The study by GEF, with support of the Swedish think-tank Cogito, gives an overview of the European Union’s policies on peace, security, and conflict management, analysing both the civilian and military dimensions of Europe’s peace operations. It advocates for a clear and coherent position of the EU as an actor in civilian peace-operations only.
The study points out the difficulties that arise from the role of the EU as a promoter of world peace and the EU’s progressive investments in military activities. To give but one example, already in 1999, the European Parliament took initial steps towards establishing a European Civilian Peace Corps (ECPC). To date, no tangible results have been obtained and in the spring of 2009 the EP reiterated its demand that the ECPC be set-up. On the other hand, during the same ten-year period, the EU established a military apparatus in Brussels and has dispatched EU soldiers on a number of EU military missions. This seems to convey the message that the European Union gives priority to military actions over peace promotion missions. Confronted with the reality of European peace missions, do we have to conclude that there is a serious lack of support for the civilian option in reality?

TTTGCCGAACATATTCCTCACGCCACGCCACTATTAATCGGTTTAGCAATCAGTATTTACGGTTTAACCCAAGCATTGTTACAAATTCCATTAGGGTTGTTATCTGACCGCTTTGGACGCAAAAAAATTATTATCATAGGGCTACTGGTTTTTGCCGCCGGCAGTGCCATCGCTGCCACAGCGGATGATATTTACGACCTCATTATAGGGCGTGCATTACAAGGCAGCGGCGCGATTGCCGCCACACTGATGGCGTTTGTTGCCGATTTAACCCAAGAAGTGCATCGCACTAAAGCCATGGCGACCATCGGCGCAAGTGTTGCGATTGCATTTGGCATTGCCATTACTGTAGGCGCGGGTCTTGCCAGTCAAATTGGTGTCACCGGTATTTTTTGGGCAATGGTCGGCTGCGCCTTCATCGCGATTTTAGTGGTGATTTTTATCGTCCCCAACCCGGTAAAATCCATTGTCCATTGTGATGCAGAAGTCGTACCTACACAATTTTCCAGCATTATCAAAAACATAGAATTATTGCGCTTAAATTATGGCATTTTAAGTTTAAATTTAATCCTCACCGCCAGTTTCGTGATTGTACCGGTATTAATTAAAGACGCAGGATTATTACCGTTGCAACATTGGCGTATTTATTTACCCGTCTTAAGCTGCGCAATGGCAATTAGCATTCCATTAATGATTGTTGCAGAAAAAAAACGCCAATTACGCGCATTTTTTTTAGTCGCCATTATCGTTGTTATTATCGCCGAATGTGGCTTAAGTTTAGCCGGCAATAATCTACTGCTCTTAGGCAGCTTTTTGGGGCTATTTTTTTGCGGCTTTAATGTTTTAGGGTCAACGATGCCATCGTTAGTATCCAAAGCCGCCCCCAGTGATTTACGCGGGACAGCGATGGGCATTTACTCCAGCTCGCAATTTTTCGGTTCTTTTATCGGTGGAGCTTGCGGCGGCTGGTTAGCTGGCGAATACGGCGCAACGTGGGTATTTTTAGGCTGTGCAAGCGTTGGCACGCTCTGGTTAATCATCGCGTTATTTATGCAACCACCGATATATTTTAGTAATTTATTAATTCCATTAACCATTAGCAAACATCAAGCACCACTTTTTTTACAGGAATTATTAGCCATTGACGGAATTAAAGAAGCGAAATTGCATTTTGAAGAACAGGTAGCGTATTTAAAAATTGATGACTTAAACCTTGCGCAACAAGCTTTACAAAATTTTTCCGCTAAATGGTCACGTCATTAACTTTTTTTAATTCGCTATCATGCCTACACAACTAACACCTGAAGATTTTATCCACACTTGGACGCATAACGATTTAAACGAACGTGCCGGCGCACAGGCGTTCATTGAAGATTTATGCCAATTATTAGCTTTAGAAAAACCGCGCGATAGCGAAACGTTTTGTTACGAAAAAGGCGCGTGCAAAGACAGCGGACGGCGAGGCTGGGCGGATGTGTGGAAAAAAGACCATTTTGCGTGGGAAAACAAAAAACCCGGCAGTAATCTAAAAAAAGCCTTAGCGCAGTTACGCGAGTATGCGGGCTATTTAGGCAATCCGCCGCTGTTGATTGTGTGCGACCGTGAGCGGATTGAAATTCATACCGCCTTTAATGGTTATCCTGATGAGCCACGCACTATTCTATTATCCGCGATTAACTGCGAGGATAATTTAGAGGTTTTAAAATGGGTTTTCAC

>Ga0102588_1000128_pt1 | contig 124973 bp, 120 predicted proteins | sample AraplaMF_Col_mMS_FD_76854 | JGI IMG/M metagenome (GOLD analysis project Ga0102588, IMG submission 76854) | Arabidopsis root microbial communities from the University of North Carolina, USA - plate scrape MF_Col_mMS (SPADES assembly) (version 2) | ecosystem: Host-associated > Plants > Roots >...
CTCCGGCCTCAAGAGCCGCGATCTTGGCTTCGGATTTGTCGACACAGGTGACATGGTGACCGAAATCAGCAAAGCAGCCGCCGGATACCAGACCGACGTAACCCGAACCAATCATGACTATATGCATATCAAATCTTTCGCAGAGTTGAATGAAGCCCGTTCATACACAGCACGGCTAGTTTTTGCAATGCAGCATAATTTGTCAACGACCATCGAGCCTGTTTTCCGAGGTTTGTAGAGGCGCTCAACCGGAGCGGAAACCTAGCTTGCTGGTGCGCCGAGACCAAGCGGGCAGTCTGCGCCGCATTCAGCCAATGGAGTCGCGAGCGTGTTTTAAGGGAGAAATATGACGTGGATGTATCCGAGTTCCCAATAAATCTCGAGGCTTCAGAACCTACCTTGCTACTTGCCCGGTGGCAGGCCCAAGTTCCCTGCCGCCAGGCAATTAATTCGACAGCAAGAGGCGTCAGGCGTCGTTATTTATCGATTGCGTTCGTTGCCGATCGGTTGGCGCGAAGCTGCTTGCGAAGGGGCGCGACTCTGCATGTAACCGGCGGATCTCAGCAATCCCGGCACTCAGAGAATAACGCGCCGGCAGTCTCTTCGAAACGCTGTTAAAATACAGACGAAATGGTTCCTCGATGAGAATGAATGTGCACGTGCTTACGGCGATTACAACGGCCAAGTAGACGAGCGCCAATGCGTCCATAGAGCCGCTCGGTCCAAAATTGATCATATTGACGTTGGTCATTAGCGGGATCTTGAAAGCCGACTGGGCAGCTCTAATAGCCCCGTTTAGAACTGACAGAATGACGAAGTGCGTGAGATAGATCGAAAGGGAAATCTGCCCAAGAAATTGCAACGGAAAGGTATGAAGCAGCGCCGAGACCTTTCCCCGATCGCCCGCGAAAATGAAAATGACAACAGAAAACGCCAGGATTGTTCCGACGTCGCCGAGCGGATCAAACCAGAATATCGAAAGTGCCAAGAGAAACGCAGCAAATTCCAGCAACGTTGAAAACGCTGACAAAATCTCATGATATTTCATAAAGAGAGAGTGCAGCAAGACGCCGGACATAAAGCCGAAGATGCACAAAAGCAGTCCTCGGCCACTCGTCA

Civilian oriented peace operations
The report aims to provide a factual picture of the European Union’s contributions to peace, with an emphasis on its civilian aspects (the status of these contributions, their impact and the possibilities for their further development). The ambition is to spark a debate on the role of the EU and its potential impact in the area of civilian peace operations. In other words, the report recommends bringing the ‘civilisation’ of EU peace missions to the core of the discussions on the EU’s role in peace-keeping and peace-building around the globe.